Extended Data Fig. 1 Comparing measured GHG emission fluxes between urban rivers and other river types from the compiled urban river GHG dataset.

a, CH4 flux. b, CO2 flux. c, N2O flux. In each plot, box spans the 25th and 75th percentiles. Solid line denotes the median and the whiskers represent 1.5 × the interquartile range. Statistical significance between groups was tested with the two-sided Wilcoxon rank-sum test, using urban river as the reference group. Number in parentheses indicates number of measurements.

Source data

Extended Data Fig. 2 Relationships between urban river GHG concentrations and fluxes and catchment environmental and socioeconomic variables.

Dots represent individual data points, solid lines represent regression fits, shaded areas are the 95% confidence intervals, number is the standardized regression coefficient ± standard error. The P values were estimated with a two-sided F-test. No adjustments for multiple comparisons were made.

Source data

Extended Data Fig. 3 Variable importance and model performance of GHG concentrations and fluxes.

Mean decrease in accuracy (increase in mean squared error, %IncMSE) estimated from RF models and the model performance on the 15% testing sub-dataset. a,b, CH4. c,d, CO2. e,f, N2O. Dashed line represents the 1:1 line. R2 is the coefficient of determination of the linear regression and RMSE is the root mean square error.

Source data

Extended Data Fig. 4 Spatial variation of urban river GHG concentrations and fluxes across four income levels of temperate cities.

a, Geographical distributions of temperate cities classified by four income levels. b–g, Boxplots show urban river GHG concentrations (b–d) and fluxes (e–g) in urban rivers of temperate cities. In each plot in b–g, box spans the 25th and 75th percentiles. Solid line denotes the median and the whiskers represent 1.5 × the interquartile range. Statistical significance between groups was tested with the two-sided Wilcoxon rank-sum test, using lower-middle as the reference group. Number in parentheses indicates number of measurements. Basemap in a from GADM (https://gadm.org/).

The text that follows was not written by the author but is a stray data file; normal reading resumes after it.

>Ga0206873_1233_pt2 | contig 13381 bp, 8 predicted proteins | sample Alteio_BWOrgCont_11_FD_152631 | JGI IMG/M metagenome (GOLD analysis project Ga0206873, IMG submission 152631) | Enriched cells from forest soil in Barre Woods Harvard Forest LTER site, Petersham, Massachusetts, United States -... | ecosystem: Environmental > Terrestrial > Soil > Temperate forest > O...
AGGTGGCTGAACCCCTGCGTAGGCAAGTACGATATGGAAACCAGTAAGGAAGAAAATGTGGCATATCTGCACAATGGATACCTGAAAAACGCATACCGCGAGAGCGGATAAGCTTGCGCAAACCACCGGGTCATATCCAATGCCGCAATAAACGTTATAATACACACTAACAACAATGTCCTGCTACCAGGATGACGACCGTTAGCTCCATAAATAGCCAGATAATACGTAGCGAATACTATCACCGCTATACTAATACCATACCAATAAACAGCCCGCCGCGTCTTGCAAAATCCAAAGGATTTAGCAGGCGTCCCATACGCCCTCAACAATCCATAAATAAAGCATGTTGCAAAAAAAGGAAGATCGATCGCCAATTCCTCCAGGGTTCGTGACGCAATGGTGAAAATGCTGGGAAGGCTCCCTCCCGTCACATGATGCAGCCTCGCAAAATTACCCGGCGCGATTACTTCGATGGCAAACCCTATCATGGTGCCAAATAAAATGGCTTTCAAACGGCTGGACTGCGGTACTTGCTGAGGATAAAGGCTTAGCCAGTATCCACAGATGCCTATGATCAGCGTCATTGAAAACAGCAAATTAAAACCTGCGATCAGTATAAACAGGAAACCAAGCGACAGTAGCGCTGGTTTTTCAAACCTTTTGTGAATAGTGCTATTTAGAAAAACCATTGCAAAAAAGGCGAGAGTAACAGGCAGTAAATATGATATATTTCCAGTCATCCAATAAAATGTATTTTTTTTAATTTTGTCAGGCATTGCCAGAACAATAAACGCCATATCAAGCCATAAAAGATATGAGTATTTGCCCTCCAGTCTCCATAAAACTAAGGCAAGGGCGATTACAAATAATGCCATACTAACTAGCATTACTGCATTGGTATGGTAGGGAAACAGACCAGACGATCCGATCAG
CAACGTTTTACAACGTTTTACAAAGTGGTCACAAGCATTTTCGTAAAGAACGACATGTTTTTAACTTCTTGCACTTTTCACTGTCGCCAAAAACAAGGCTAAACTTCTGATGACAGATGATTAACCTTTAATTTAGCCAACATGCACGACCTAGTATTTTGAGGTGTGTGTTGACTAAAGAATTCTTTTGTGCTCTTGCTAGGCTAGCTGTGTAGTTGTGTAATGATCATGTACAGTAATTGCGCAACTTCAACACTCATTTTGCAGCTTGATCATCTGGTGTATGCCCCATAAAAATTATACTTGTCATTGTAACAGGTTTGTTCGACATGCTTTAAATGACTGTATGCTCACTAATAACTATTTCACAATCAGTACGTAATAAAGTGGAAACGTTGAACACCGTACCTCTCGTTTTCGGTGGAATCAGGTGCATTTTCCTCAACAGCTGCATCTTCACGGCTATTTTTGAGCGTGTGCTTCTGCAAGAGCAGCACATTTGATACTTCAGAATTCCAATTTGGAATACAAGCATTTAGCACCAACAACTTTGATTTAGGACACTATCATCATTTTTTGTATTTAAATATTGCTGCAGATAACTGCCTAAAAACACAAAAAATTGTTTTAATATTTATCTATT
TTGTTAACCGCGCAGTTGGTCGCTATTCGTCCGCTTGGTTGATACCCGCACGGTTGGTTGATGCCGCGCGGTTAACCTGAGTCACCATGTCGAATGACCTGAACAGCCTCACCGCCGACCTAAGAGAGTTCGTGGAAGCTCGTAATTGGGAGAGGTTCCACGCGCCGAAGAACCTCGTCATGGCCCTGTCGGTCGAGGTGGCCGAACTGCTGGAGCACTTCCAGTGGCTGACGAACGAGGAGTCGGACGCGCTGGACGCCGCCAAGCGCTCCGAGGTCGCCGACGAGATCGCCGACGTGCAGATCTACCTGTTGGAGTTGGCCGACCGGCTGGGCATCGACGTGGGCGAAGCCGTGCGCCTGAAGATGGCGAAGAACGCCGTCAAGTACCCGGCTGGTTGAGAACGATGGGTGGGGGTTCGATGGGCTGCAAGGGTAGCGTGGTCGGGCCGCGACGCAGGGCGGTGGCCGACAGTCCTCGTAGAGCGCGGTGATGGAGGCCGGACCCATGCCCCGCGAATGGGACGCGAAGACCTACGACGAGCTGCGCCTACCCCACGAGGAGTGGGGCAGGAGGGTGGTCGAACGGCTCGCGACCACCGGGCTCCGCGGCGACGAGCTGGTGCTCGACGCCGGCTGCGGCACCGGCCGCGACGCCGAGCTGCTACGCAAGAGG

Source data

Extended Data Fig. 5 The effects of ice and ice-melt corrections on the magnitude of GHG emissions from global urban rivers on a latitudinal basis.

a, Annual ice-free days of urban rivers. b–d, The effects of ice and ice-melt correction on CH4, CO2, and N2O emissions, respectively. Basemap in a from GADM (https://gadm.org/).

Source data

Extended Data Fig. 6 Monthly variations of global urban river GHG emissions.

a, CH4. b, CO2. c, N2O. d, GHG in CO2-equivalent. Color-coded columns show the magnitude of changes in monthly emissions after applying the ice and ice-melt corrections.

Source data

Extended Data Fig. 7 Major climatic and socioeconomic conditions of cities covered by the compiled urban river GHG dataset.

a, Mean annual temperature. b, Mean annual precipitation. c, Log10 population. d, Log10 GDP per capita. Number in each subplot indicates the percentage of global MUAs covered by a corresponding parameter range from the urban river GHG dataset.

Source data

Extended Data Fig. 8 Map showing national income level.

Countries were classified into four groups based on gross national income per capita in 2021: low income countries (< $1,085), lower-middle income countries ($1,086–$4,255), upper-middle income countries ($4,256–$13,205), and high income countries (> $13,205). Basemap from GADM (https://gadm.org/).

Source data

Extended Data Fig. 9 Model performance in separate seasons.

af, Comparisons between measured and predicted urban river GHG concentrations (a, c, e) and fluxes (b, d, f) values obtained from 15% testing sub-set of RF model in separate seasons. a,b, CH4. c,d, CO2. e,f, N2O. Dashed line represents the 1:1 line. R2 is the coefficient of determination of the linear regression and RMSE is the root mean square error.

Source data

Extended Data Fig. 10 Source of error for urban river GHG emission estimates.

a–c, Flux errors from the RF modeling, which were determined by fitting the model residuals to a normal distribution and calculate the error at one standard deviation (1δ). d, Error associated with river surface area estimate in this analysis, which was determined by comparing with those from the Global River Width from Landsat (GRWL) Database.

Source data

Supplementary information

Supplementary Information

Supplementary Tables 1–4.

Reporting Summary

Supplementary Data 1

Urban river GHG concentrations and fluxes and associated water physico-chemical properties.

Supplementary Code 1

Code for data processing and modelling.

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Xu, W., Wang, G., Liu, S. et al. Globally elevated greenhouse gas emissions from polluted urban rivers. Nat Sustain 7, 938–948 (2024). https://doi.org/10.1038/s41893-024-01358-y